Je pense que ce terme est correct. L'expression ''être admis au barreau'' est bien courante concernant les avocats, donc j'imagine que cela marcherait.
Dans quel contexte voulez-vous l'utiliser, ou bien quelle est toute la phrase d'origine ?
in American English, when we say that someone "was admitted to the bar", it means that the person has received a degree in law and has passed the qualifying tests to practice the profession of law.
Maybe the difference is that "inscrit au barreau" is the equivalent of being "A MEMBER of such and such a bar" (as we say in AE); whereas "admis au barreau" puts the emphasis on the act of having passed the test you need to take in order to become "inscrit"? Two separate, though related, ideas."Admission" implique une manière de sélection. On dit, en général, qu'un avocat est inscrit au barreau de telle ou telle ville.
In the US, I believe admission to the bar is generally granted on a state-by-state basis and one must pass a test for many states, if not each state, or be waived in based on reciprocity agreements, in order to practice in a particular venue.In France, the phrase "s'inscrire au barreau" does not mean that you take and pass a degree.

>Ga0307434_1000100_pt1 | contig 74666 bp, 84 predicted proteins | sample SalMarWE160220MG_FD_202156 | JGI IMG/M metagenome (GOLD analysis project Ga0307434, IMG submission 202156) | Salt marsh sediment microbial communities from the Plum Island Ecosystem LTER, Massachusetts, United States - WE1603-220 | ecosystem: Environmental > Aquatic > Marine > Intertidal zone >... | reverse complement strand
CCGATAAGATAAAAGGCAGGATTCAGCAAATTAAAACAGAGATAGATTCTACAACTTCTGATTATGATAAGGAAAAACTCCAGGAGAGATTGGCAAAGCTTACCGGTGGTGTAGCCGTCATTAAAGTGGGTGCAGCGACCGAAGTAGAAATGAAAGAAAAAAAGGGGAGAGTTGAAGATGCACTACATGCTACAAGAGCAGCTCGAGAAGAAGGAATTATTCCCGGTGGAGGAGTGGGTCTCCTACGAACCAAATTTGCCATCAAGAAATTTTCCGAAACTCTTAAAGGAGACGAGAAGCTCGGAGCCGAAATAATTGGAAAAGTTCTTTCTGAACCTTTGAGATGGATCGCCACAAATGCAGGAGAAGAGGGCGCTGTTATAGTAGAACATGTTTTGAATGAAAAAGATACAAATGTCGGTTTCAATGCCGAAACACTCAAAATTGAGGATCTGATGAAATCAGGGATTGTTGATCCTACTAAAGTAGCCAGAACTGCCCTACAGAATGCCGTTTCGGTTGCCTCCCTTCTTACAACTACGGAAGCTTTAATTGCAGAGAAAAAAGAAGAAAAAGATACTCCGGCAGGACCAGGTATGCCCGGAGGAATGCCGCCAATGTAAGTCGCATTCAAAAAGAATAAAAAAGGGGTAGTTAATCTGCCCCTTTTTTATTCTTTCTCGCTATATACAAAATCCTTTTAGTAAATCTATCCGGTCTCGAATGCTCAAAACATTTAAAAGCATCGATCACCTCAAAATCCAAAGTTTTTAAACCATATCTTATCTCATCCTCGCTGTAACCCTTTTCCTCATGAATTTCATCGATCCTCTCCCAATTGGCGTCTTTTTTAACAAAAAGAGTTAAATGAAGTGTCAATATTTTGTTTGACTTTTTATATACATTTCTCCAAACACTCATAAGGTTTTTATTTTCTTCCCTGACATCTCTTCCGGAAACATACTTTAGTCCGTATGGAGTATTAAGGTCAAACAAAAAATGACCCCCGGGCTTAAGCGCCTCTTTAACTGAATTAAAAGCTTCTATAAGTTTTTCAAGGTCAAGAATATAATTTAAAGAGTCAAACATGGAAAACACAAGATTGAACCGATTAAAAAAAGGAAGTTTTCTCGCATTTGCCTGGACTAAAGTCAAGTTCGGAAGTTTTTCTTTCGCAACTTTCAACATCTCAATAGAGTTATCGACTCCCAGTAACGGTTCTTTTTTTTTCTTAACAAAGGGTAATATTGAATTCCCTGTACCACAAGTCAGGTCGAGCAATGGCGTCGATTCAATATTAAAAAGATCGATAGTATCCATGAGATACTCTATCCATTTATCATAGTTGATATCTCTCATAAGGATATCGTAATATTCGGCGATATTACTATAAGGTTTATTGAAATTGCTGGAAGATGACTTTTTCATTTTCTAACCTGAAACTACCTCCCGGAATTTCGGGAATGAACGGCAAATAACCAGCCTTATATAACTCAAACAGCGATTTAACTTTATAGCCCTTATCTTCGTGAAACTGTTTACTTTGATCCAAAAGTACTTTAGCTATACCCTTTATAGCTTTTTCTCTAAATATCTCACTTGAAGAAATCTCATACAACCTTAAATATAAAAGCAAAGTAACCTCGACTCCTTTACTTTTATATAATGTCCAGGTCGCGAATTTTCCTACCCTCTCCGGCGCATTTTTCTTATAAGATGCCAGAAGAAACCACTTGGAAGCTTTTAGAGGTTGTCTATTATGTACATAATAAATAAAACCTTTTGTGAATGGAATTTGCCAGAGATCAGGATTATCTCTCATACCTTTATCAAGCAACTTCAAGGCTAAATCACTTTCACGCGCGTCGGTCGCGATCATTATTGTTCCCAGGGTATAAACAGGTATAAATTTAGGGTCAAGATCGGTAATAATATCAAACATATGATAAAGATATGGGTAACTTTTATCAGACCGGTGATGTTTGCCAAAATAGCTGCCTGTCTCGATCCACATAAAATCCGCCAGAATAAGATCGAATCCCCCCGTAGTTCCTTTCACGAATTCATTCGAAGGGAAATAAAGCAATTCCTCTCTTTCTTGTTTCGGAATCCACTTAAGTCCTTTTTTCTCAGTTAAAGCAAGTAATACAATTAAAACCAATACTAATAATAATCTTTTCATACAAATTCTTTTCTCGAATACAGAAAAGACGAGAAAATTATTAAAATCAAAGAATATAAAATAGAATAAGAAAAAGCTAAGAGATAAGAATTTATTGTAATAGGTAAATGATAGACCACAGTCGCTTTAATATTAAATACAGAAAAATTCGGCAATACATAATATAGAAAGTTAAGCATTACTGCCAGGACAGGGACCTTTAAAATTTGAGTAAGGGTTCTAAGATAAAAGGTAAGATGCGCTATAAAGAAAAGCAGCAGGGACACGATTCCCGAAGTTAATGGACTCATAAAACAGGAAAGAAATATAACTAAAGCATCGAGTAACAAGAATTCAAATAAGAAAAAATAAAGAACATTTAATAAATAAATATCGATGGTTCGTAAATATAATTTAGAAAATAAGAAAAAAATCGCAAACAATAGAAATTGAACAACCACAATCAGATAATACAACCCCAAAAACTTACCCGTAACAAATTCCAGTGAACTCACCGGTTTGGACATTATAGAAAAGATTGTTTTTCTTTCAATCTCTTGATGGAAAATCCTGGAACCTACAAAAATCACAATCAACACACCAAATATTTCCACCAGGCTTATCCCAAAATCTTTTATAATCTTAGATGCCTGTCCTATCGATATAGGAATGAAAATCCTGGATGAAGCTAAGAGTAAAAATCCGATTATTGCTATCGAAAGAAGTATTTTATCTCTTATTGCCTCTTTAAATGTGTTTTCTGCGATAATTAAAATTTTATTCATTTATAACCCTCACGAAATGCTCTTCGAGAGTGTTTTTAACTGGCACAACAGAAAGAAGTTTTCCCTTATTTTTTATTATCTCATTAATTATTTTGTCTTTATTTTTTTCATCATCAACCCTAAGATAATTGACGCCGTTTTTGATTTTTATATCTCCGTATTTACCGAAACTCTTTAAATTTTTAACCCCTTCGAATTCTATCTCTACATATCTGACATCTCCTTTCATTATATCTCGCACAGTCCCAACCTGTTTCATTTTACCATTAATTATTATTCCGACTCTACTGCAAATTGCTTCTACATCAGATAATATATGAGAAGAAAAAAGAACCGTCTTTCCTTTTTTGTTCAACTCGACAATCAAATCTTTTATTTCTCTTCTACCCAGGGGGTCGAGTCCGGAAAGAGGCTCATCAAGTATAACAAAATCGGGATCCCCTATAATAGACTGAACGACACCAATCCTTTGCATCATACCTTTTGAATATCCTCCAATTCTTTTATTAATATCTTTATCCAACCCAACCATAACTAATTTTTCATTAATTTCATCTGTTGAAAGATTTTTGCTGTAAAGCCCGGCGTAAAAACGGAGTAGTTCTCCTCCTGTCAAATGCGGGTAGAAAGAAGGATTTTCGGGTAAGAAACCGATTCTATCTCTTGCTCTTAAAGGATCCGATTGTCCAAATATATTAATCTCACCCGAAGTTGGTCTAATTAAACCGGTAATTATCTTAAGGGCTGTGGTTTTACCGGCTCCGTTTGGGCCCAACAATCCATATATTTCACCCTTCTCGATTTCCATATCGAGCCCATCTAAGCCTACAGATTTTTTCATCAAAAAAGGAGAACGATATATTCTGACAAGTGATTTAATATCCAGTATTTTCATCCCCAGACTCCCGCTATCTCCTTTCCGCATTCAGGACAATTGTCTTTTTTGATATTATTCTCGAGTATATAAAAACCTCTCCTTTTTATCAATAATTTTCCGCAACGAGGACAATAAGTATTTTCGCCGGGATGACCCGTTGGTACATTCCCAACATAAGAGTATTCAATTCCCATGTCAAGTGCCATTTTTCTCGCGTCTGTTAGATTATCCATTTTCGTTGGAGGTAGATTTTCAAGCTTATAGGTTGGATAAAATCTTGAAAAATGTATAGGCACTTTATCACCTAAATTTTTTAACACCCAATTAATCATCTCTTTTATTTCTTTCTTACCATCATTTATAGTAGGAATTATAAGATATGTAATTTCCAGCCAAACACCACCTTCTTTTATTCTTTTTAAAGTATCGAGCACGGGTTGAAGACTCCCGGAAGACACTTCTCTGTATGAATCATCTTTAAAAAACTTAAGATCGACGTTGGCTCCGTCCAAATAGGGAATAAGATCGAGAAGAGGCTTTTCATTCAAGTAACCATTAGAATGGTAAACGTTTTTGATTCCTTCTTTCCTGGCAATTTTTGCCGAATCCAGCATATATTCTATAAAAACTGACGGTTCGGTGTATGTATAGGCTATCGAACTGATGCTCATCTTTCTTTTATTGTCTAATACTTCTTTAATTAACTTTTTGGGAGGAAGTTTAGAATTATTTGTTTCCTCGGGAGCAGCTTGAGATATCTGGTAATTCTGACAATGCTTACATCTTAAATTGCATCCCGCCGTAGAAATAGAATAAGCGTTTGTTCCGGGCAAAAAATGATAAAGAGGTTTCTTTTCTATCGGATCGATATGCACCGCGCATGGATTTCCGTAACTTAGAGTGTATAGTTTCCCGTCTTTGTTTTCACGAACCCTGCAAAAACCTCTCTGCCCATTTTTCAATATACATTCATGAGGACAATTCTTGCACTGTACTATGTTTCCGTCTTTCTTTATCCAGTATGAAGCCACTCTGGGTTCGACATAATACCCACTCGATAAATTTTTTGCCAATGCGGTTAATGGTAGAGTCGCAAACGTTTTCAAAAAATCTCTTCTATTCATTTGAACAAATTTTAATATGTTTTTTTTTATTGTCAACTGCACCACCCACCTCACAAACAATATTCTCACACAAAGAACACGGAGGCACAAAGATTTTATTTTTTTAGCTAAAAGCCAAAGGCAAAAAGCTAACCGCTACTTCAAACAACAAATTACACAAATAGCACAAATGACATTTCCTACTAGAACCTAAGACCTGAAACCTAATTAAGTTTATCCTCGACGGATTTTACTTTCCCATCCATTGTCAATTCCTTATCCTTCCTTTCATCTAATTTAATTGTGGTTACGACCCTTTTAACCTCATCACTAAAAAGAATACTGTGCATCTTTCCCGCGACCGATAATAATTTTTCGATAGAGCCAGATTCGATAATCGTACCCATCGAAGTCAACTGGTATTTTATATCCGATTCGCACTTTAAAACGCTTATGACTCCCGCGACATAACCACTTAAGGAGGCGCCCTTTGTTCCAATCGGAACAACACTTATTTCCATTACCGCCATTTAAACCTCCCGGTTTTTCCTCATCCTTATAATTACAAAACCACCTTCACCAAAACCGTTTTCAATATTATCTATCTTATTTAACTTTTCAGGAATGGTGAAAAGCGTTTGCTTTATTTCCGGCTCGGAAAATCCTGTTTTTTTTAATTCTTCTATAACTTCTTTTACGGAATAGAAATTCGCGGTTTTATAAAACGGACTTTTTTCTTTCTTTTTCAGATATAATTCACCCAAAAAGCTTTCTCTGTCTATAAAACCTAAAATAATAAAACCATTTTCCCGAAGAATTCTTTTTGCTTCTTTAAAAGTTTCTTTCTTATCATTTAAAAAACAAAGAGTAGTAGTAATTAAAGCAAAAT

If you already have the required qualifications ("certificat d'aptitude à la profession d'avocat"ou CAPA, I believe), you can submit an application to any bar (there are many local bars) and be almost automatically admitted, but you have to select one bar (only) before beginning to practice.
And then even within states, higher courts may require a separate bar admission in order for a lawyer to appear before them.In the US, I believe admission to the bar is generally granted on a state-by-state basis and one must pass a test for many states, if not each state, or be waived in based on reciprocity agreements, in order to practice in a particular venue.